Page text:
Research projects in the areas of maths, pharmaceuticals and composite materials at the University of Limerick have been awarded over €4million in SFI funding it has been announced. The announcement cements UL’s reputation as a center for excellence in translational research, focused on delivering real impact for Irish industry.
UL Vice President Research, Dr Mary Shire: “We are delighted with the recent SFI awards which build on ULs expertise in Engineering and Mathematics. The importance of engineering and mathematics in solving real world problems continues to be a focus for UL. We are working in partnership with companies to enhance their competitiveness and deliver to them graduates with the relevant skills and experience.”
The three projects are led by academics within UL’s Faculty of Science and Engineering:
Professor Gavin Walker: Pharmaceuticals
Professor Gavin Walker (pictured above), Bernal Chair of Pharmaceutical Powder Engineering and his team are working to build Ireland’s reputation for research excellence in the pharmaceutical sector. This industry accounts for over 50% of Irish exports and is responsible for over direct and indirect 60,000 jobs.
By collaborating with industry Professor Walker aims to improve manufacturing competitiveness and enhance the R&D mandate and activity of Irish pharmaceutical manufacturing sites and companies. The team’s aim is to support the transformation of the Irish pharmaceutical sector to establish this country as the global hub of pharmaceutical process innovation and advanced manufacturing.
Professor Andrew Fowler: Mathematics
The microbes, fungi, and plants present in soil, called biomass, are critical enablers of Irish and global agriculture. Biomass controls plant nutrient uptake, and so is crucial for agricultural productivity. The application of fertilisers to agricultural land, or the on-site microbial treatment of septic tank effluent both constitute situations where excess biological growth may occur, and this can lead to environmental pollution.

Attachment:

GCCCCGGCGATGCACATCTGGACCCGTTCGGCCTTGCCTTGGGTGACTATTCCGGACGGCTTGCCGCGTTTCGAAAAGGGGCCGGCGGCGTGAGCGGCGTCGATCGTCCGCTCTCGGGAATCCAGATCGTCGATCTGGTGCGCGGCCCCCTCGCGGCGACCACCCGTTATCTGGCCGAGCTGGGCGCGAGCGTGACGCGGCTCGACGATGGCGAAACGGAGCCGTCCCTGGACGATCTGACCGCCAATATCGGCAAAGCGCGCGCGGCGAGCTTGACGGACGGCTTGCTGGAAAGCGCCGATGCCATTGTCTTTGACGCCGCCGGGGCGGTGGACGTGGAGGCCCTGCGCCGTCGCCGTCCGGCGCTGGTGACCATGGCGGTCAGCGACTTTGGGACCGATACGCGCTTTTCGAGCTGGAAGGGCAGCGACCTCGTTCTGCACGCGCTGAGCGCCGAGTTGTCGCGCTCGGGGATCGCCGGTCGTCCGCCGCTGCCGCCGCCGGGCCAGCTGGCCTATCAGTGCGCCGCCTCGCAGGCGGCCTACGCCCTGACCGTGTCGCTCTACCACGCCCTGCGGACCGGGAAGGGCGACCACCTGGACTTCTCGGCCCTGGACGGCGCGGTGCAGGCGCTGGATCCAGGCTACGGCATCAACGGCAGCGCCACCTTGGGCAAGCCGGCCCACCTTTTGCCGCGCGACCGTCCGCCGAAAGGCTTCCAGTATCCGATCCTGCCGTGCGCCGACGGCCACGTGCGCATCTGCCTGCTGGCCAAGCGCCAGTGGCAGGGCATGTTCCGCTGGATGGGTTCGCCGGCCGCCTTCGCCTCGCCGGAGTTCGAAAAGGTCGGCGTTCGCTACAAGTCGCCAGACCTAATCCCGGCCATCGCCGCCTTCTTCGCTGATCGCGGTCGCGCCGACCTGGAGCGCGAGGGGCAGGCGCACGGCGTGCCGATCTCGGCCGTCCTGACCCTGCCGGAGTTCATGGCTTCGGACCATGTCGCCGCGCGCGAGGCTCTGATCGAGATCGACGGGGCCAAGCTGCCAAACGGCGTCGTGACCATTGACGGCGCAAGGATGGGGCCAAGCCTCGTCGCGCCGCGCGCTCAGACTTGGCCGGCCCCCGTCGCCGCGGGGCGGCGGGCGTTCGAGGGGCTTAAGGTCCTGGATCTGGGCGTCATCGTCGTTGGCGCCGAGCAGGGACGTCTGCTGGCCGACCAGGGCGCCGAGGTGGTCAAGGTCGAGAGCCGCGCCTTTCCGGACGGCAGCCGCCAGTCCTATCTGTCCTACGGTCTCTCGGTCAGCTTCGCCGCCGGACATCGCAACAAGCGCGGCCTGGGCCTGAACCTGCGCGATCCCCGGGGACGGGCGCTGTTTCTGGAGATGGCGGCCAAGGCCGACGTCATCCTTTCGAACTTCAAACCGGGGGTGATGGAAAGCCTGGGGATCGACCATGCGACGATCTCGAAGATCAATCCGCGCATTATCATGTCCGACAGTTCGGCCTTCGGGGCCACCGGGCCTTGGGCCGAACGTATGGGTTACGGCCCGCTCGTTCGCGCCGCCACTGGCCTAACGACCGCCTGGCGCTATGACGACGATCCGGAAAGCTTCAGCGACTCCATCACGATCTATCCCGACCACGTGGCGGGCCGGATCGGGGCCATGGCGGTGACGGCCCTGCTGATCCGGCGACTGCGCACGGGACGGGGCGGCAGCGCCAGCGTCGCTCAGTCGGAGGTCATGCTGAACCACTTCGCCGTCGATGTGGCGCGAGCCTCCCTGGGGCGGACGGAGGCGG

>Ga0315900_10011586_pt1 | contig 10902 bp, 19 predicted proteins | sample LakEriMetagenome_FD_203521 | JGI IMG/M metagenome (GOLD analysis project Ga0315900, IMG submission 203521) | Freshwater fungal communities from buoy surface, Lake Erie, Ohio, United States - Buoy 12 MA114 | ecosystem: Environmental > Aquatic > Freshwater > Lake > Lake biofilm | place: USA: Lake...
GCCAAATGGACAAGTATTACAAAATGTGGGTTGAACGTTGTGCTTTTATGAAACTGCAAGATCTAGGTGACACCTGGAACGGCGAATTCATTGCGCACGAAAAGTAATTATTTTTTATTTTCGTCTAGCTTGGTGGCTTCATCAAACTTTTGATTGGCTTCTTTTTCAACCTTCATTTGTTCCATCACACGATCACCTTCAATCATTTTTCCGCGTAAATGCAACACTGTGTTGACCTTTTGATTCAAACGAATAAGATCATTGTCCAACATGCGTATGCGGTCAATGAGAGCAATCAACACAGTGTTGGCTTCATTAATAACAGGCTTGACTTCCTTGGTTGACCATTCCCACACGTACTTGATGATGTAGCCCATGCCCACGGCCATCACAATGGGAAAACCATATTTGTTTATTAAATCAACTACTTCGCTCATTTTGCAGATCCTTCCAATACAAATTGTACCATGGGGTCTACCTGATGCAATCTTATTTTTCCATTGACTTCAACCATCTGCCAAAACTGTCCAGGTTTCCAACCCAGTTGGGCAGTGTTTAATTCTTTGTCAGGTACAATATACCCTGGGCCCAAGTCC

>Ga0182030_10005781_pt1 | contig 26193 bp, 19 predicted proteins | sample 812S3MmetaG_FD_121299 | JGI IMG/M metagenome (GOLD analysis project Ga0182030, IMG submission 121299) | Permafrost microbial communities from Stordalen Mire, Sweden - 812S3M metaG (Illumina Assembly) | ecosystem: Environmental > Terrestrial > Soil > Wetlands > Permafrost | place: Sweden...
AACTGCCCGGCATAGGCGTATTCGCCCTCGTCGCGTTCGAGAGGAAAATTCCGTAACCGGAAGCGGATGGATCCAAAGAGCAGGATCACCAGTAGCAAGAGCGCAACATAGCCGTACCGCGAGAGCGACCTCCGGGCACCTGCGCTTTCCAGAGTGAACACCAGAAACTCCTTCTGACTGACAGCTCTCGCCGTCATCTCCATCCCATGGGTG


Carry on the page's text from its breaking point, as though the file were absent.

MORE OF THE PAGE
Professor Fowler’s research will use applied mathematics to study plant, microbial, and fungal biomass growth and its dependence on soil nutrients. The researchers will validate their theories against field and experimental data. This research will provide predictive tools for use in fertiliser application and other areas of agriculture, septic tank installations, and many other situations concerning soil.
Dr Conor McCarthy :Composite Materials
High performance Formula 1 race cars and the latest aeroplanes are made of carbon fibre, a composite material. Composite materials can be stronger, lighter and less expensive than traditional materials. Strong and durable connections between composites and metals are required to create many everyday life items, from the very large (buildings, aircraft, trains and bridges) to the very small (medical implants and electronic devices).
Dr McCarthy’s project studies a new approach to join composites to metals which does not require any mechanical fastening. Such an approach would be highly advantageous to manufacturers, allowing them to make cheaper but higher performing products. The research project will open up new business opportunities for Ireland and worldwide.
“UL has established its research distinctiveness through promotion of a research ethos characterised by the convergence of discrete disciplines working together to achieve fundamental breakthroughs while operating in a translational approach, an innovative alternative mode of research to the traditional basic applied research distinction, which translates research results more rapidly towards commercialisation,” continued Dr Mary Shire.